The independent Electoral and Boundaries Commission has published the list of candidates to be nominated to Parliament after the general election.
Parties have picked those they deem the best to represent the special interests in Parliament. When the nomination rules were changed, parties were supposed to nominate people who represent the youth, special interest groups, marginalised, women and workers.
Before the changes, party officials had a free hand to nominate whoever they wanted and relatives, girlfriends and cronies found their way to Parliament.
The current list has been a top secret partly due to the fact that parties were using it to settle differences during the nominations exercise and to avoid fallouts in coalitions by promising losers or those asked to step aside a slot in the list.
And true to the suspicions when the list was made public, cronies and party loyalists were given priority. Granted they qualify by dint of fitting in the different categories, but the spirit of nomination is a far cry looking at those most likely to make it to Parliament.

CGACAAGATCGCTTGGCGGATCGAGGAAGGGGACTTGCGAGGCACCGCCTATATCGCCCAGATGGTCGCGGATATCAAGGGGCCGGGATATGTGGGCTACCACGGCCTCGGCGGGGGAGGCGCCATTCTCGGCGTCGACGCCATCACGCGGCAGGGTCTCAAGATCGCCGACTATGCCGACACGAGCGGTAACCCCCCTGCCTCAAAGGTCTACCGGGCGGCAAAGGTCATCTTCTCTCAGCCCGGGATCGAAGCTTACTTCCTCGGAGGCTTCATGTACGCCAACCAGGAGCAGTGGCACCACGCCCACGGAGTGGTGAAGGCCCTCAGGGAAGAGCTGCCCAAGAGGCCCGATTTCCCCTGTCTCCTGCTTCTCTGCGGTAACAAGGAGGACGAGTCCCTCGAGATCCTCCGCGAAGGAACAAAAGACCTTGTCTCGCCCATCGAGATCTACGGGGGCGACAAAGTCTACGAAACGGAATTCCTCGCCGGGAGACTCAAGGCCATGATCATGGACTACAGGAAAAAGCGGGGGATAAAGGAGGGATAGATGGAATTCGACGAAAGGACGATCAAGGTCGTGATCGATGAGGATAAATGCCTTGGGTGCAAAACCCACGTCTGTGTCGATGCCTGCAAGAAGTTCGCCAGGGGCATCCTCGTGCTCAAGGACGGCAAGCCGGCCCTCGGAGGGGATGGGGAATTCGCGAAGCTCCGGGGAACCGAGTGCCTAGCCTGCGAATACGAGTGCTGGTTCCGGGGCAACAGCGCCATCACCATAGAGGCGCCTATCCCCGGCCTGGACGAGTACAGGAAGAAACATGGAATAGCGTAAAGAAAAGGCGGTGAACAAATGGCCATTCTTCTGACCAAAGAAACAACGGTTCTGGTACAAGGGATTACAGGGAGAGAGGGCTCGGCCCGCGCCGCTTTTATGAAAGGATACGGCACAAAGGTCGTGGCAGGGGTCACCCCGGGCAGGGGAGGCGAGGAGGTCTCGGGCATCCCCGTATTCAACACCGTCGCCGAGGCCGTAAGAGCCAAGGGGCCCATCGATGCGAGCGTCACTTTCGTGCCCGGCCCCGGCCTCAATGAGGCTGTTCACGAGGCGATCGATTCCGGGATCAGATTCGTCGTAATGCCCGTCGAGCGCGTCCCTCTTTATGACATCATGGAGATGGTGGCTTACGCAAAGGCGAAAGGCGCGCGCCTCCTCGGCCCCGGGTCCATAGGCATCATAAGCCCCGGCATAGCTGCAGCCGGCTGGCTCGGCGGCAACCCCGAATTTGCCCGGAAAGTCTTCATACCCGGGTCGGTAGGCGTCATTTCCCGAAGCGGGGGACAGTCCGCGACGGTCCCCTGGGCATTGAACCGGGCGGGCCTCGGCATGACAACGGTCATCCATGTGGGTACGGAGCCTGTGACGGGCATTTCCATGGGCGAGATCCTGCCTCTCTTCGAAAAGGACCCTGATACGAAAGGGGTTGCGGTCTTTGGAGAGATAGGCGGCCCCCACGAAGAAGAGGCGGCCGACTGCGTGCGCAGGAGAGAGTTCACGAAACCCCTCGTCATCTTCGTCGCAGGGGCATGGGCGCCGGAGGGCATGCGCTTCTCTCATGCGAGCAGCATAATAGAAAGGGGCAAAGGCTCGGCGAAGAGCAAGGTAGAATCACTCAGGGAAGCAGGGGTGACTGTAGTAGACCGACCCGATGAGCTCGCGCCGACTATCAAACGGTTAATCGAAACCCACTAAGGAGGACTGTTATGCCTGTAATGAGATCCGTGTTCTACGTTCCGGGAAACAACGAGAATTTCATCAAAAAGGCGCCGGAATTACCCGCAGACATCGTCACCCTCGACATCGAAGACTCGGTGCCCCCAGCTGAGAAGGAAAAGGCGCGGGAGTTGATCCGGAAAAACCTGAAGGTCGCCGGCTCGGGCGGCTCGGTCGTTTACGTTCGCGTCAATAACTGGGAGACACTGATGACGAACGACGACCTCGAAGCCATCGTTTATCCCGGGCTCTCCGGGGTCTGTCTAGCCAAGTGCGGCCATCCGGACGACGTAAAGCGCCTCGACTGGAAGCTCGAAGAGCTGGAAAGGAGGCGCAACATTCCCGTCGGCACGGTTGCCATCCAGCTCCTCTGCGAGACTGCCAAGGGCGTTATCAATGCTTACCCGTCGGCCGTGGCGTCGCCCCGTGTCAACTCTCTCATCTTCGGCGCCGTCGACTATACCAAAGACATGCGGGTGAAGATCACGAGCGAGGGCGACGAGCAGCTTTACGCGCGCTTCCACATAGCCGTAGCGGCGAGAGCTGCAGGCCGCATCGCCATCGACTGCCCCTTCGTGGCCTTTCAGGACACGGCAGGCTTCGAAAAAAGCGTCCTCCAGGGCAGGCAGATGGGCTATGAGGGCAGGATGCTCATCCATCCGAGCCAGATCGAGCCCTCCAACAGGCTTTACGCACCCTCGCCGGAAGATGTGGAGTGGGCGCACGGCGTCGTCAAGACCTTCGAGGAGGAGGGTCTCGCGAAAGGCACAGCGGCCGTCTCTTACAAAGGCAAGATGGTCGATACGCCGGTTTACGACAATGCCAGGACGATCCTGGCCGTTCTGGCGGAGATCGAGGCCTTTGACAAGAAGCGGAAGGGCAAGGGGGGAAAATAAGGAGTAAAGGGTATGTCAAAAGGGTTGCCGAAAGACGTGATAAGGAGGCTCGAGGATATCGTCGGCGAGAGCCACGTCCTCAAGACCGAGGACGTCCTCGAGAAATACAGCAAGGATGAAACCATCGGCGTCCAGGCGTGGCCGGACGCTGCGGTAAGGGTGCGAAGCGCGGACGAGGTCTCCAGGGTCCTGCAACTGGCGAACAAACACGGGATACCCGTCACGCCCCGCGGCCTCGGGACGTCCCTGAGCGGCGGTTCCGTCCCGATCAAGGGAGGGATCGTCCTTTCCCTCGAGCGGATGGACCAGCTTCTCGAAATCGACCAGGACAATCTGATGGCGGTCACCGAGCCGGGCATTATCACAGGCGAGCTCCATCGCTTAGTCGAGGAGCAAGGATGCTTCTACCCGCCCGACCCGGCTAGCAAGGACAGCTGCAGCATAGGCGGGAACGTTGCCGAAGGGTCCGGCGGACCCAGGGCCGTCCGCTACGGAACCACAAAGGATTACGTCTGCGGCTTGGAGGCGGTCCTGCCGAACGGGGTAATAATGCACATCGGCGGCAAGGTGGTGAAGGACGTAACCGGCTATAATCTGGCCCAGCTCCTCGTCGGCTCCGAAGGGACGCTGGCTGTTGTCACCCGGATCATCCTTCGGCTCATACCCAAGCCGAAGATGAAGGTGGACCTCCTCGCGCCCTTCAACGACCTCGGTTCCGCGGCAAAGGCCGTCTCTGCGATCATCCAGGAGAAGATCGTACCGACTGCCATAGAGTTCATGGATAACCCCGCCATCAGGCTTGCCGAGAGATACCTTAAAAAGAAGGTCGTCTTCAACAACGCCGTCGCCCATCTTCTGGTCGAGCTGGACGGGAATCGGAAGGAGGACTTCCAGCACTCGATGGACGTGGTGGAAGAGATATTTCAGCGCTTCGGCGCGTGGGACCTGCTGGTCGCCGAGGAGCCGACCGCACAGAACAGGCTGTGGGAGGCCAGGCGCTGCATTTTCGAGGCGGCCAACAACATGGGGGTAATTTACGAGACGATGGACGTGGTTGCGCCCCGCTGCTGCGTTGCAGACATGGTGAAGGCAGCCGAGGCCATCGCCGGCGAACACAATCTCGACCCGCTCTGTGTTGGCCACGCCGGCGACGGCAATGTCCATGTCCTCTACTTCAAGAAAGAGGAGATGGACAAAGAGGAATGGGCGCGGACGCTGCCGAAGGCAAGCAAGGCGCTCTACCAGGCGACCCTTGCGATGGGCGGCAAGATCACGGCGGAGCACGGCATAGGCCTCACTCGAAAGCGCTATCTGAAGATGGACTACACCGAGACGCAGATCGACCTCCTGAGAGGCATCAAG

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There are many professionals of special interest groups who would otherwise not make it to Parliament were it not for the nomination slots. One wonders why such slots should be as rewards for friendship and not to strengthening party capacity in the House.
The parties have betrayed the spirit of the law, a pointer that they stand for nothing in the democratic space. World over, such privileges are well thought through and the best get nominated.
Not only has the list exposed our political systems' soft underbelly, it has also brought to the fore the need to vet those we elect at the ballot.
Parties have let us down, let’s not disappoint at the ballot by not voting based on tribe or friendship. We call upon every voter to think through his or her choices when they cast their ballot on August 9.